On the other side of the house, the top of a windmill could be seen spinning in the sea-breeze: Gertie’s electric generator and water pump. From where she stood, Annie couldn’t see anything else that might be on the other side of the house, like perhaps more gardens. She could see no way to get to the other side except to go through the limestone structure. The back of the house was flat against the cliff; the front of the house actually jutted out about three feet past the sheer drop-off that plunged into the sea. It looked at once precariously perched and unmovable. It seemed like a good storm could crumble it into the sea but also looked like it had been there a thousand years and would be there a thousand more.
The strangely contradictory house, at once cold but inviting, fragile and permanent, did nothing to ease Annie’s nerves. If anything, it unsettled her more. What type of person would live here, so far from anything, and in such a harsh, possibly dangerous, place?
As Annie and Buffy followed Dawn up the footpath, the remnants of an obviously well-tended summer garden spread out on the side of the walkway furthest from the sea. The plants were spent, dead or dying, the vegetables nearly all picked. A few small birds fluttered up in surprise as the trio approached, apparently caught helping themselves to whatever had been left by the gardener.
On the sea-side of the footpath, a still-vital herb garden sprawled out against the background of blue sea and sky. Not one inch of space had been wasted, and Annie recognized many of the same plants that she’d seen growing at Willow and Tara’s house. Herbs used for spells grew alongside those for cooking; stinging nettles and thyme rated equal attention and garden space. Some of the herbs were growing in oddly shaped, colorful, clay pots while still other plants were growing in ‘repurposed’ containers: coffee cans, metal desk drawers, soda bottles, teapots, and cracked, bone china tea cups. Annie’s favorite bit, however, was tucked into one corner: a butter-yellow claw-footed bathtub, a baby-blue toilet, and a porcelain pedestal sink in pink. They had all been converted into planters … and the plants seemed perfectly happy with the arrangement. Annie thought of Mrs. Katz, and made a mental note to suggest such re-purposing to her dad when they got home.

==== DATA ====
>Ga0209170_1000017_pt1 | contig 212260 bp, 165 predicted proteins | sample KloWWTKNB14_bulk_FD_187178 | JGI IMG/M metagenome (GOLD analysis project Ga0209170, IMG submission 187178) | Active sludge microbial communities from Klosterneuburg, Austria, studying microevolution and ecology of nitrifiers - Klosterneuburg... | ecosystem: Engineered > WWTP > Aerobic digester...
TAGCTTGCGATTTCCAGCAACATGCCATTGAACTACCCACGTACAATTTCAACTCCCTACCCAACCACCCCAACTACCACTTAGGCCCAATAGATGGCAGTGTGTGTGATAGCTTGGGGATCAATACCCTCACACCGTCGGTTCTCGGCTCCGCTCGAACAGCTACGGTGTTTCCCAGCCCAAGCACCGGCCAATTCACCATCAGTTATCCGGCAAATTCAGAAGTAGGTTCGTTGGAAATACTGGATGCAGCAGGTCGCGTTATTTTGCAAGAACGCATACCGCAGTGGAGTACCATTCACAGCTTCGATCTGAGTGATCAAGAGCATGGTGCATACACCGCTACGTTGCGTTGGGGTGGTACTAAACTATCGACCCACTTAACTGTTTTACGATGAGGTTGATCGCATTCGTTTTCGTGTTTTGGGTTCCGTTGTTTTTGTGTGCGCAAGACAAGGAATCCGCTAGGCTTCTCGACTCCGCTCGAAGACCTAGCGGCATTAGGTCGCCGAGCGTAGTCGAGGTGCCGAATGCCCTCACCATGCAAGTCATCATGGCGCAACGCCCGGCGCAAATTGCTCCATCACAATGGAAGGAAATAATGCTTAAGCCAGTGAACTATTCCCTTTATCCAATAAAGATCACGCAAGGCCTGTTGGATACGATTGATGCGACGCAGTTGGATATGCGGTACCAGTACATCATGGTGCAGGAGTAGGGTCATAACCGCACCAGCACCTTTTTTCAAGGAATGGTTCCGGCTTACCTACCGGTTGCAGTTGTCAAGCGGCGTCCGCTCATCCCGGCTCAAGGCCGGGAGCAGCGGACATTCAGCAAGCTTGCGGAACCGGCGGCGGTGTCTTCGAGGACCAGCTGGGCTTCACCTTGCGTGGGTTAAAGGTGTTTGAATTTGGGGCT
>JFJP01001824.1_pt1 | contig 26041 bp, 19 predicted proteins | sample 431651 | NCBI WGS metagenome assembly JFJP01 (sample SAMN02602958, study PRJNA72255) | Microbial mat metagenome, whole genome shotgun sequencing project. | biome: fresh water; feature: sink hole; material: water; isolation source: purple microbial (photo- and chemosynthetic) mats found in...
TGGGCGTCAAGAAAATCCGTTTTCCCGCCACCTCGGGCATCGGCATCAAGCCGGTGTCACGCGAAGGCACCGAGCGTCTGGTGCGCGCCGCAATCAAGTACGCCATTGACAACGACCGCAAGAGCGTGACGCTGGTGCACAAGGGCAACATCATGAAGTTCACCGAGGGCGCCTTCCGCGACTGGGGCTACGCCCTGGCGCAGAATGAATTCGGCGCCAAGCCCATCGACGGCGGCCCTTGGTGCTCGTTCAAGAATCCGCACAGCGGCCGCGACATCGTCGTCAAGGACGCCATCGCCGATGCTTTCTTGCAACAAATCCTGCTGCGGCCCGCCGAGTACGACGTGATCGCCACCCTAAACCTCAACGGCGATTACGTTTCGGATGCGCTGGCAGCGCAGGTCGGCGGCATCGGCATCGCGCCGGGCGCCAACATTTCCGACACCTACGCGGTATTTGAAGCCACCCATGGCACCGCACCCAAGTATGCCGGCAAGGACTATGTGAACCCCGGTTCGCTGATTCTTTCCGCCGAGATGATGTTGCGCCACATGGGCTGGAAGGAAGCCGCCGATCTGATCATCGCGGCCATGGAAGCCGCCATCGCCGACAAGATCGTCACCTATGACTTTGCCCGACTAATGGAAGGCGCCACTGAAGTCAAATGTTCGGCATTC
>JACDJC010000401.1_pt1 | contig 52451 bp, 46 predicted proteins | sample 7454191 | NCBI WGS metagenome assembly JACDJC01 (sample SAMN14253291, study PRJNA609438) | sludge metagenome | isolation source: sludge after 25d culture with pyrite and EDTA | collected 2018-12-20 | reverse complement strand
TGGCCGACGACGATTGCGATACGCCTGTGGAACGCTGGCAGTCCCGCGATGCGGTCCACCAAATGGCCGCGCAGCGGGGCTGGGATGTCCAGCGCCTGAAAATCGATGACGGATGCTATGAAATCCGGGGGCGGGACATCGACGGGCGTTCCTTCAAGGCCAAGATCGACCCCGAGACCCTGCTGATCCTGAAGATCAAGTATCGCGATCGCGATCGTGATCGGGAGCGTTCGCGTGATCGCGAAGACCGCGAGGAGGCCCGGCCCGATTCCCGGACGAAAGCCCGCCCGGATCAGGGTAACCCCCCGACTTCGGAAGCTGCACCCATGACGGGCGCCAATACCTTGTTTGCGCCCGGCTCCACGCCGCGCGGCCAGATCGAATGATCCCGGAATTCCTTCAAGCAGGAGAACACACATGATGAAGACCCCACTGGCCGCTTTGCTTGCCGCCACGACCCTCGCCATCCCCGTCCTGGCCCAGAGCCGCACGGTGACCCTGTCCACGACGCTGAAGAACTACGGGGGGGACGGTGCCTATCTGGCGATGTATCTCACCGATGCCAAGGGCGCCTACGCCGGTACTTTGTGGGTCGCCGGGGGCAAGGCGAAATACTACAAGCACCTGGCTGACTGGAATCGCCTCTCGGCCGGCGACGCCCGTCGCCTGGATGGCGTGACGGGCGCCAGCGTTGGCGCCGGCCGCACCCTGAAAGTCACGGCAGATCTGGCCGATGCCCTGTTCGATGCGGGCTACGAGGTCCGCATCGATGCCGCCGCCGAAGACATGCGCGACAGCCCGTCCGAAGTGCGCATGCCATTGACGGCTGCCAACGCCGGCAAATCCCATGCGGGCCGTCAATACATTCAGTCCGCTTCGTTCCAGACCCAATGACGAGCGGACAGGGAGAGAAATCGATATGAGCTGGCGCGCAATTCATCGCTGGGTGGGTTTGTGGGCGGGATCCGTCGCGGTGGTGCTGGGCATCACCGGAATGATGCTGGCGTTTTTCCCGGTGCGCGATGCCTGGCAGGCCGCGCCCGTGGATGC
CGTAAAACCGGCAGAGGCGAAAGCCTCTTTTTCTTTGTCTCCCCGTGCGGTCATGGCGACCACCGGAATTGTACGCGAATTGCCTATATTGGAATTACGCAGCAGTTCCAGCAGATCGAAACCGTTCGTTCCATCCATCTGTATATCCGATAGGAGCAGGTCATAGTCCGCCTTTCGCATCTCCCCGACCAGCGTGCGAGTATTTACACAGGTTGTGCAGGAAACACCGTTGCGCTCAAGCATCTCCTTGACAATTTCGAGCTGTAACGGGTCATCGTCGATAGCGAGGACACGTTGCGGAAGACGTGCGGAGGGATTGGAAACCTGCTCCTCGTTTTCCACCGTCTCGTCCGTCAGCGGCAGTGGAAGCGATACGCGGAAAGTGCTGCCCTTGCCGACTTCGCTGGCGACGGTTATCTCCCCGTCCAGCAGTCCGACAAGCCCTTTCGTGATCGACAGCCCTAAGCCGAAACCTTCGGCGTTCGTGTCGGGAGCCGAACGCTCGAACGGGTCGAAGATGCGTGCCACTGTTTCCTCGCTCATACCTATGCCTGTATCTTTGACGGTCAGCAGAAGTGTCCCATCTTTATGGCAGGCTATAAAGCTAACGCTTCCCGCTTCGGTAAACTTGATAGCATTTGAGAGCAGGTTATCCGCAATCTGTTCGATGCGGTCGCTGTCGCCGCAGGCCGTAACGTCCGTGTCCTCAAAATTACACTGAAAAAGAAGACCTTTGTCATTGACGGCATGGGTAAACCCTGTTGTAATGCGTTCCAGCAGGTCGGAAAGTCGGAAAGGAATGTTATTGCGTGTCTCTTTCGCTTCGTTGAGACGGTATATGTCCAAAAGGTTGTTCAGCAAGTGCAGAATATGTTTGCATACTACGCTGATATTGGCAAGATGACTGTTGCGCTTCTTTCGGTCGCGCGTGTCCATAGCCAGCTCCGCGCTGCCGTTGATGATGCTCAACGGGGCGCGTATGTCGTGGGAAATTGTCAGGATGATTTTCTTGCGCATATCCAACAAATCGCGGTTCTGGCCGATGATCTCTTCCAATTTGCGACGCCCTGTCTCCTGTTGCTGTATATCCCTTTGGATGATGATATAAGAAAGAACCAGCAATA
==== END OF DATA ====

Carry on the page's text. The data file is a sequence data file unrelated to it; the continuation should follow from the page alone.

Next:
Although the combination of disparate items in the garden was odd, it seemed to work. They made the garden look quaint and eclectic and perhaps even a little eccentric – it was impossible not to smile at it. Despite all the repurposing, most of the plants grew directly in the earth. Annie noticed the ground here had been built up with dark, rich, loamy soil, unlike the poor, rocky sandstone that existed on the other side of the short, stone wall.
Dawn reached the large door and picked up what seemed to be an overly-large, round, iron knocker and let it fall once. Annie tried to swallow back her nerves and assure herself that Dawn wouldn’t have brought them here if she didn’t think Gertie would be welcoming. But, as she looked around at the lonely landscape, she had to wonder again who, other than a crazy hermit woman, possibly one with a hundred cats, would live here?